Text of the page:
5 minute read
Session one: “He makes me feel alive and excited, but there’s so much at stake”
When we first met, Molly* was keener to know about my personal circumstances than my coaching qualifications, and I wondered what was important to her about this. She told me that knowing that I was not a ‘smug married’ (her words!) helped her feel confident that I would not judge her.
Molly had fallen in love with Dan,* a colleague. She was confused and scared but very excited. ‘It began as a friendship. We were collaborating on a project – working late and then grabbing something to eat. He’s funny and kind. I knew I was falling for him and now he has told me that he feels the same way, and we don’t know what to do. We’ve had a few secret meetings but it hasn’t gone any further yet.’
‘So, what’s the issue?’ I asked, suspecting I knew the answer.
‘He’s married and so am I.’ Molly put her head in her hands. ‘I feel alive with him, but I don’t know if it’s real or because we are both dissatisfied in our marriages. There is so much at stake, but I can’t stop thinking about him.’
I asked Molly what she was not getting in her marriage that this relationship was giving her. ‘Attention, conversation, connection and excitement,’ she replied.
I suggested to Molly that we should start by looking at what had led her to this point. She agreed not to make any rash decisions and to think about the following questions: Why did she and her husband get together in the first place? What did they love about each other? What has caused that to change over time?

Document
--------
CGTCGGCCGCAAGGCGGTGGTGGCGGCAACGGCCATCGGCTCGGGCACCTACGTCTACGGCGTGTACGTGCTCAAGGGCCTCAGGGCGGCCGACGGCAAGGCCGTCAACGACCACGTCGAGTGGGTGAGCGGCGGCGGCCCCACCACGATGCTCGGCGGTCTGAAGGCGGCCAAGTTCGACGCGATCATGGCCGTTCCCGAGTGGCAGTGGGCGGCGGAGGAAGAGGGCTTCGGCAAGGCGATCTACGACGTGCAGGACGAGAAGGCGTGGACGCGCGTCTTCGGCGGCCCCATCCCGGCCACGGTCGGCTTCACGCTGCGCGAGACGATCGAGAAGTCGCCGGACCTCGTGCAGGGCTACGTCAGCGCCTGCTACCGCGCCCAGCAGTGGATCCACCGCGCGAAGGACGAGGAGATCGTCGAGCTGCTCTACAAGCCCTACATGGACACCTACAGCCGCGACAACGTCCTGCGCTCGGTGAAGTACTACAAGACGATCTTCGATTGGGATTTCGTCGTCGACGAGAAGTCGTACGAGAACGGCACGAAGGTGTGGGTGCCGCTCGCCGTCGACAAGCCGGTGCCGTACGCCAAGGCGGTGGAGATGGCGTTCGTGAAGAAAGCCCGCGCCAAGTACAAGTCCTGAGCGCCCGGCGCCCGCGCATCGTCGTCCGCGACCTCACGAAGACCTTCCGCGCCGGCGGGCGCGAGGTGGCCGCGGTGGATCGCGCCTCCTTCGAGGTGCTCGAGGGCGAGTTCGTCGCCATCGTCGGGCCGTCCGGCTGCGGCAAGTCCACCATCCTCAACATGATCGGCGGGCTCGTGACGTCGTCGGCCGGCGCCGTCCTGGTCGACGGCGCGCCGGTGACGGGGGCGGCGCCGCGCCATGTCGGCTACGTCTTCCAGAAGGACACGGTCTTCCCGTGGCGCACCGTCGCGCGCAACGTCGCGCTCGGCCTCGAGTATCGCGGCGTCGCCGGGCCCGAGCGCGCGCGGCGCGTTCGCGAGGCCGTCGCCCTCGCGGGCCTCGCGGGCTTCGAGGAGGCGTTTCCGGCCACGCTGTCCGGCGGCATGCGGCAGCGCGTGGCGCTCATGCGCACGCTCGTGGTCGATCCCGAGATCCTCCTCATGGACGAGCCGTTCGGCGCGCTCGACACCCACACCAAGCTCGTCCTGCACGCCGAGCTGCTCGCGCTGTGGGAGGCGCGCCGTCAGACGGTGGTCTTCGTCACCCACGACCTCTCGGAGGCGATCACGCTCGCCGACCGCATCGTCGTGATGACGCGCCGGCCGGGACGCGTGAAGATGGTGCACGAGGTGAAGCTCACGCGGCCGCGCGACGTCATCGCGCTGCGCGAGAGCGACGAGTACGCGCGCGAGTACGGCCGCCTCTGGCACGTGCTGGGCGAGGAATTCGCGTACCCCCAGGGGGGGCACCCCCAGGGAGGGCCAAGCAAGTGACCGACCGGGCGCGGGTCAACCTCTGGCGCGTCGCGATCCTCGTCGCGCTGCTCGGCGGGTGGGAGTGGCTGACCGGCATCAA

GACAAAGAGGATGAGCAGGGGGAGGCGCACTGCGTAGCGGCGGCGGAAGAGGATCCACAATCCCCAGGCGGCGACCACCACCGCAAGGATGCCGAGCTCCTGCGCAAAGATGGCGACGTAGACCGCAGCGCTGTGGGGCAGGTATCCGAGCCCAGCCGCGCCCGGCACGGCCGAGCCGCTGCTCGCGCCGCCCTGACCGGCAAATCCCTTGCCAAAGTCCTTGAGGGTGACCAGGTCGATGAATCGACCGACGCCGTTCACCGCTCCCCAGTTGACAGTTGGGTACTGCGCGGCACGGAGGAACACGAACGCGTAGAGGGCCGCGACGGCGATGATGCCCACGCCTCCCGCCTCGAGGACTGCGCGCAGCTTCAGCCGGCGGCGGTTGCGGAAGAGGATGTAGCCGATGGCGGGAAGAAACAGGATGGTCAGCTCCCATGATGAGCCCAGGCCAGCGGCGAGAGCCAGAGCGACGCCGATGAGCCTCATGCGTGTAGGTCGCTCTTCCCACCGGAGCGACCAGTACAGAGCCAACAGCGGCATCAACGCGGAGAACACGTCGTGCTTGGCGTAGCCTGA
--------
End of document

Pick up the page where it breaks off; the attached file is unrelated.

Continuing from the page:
Session two: Consider the pros and cons
Molly was more reflective. She’d started to weigh up the costs of having an affair. She read out a long list: ‘Dishonesty, lack of integrity, impact on partners, extended family and colleagues. Fallout and gossip if we get found out or if it doesn’t work out. Either way, one of us would have to leave and it would probably be me because Dan is more senior.’ She looked at me, a bit deflated.
Molly had talked to her husband about what had changed between them and she had learned that he was also feeling lonely and unappreciated. They were both ambitious and worked long hours to achieve financial security for their future. ‘But what if we don’t ever get to have that future? What if we are missing the point of life?’ Molly asked.
She talked about how the future would look with Dan, and saw that their relationship could also become stale and predictable. ‘How exciting would it be if I was washing Dan’s socks or listening to him snoring?’ She said she’d begun to think that if she was exciting and playful with her husband, like she was with Dan, her marriage would probably be better. ‘I know there are no guarantees and it takes two, but I’m going to have a go at saving my marriage before I do anything else.’
Further sessions: Know what’s real versus fantasy
Molly had re-established some boundaries with Dan. They agreed not to find opportunities to meet each other in secret and restricted their conversations to work matters. Molly thought that Dan seemed quite relieved. She sensed that he was feeling as out of control as she was. ‘I still have feelings for him, but I need to find out if they are real feelings for a real person or if they are just escapist fantasies.’ I admired Molly for being so courageous and pragmatic.
Molly and her husband had signed up for relationship counselling and she announced that she wouldn’t be seeing me again. She thanked me for having enabled her to get to the point of finding more specialised support. I reminded her that she had done all the hard work and thinking herself, and that I had merely asked her a few questions.
I don’t know how her story ended but I do know that whatever decision she made, she would have done it with consideration, care and integrity.
*Names have been changed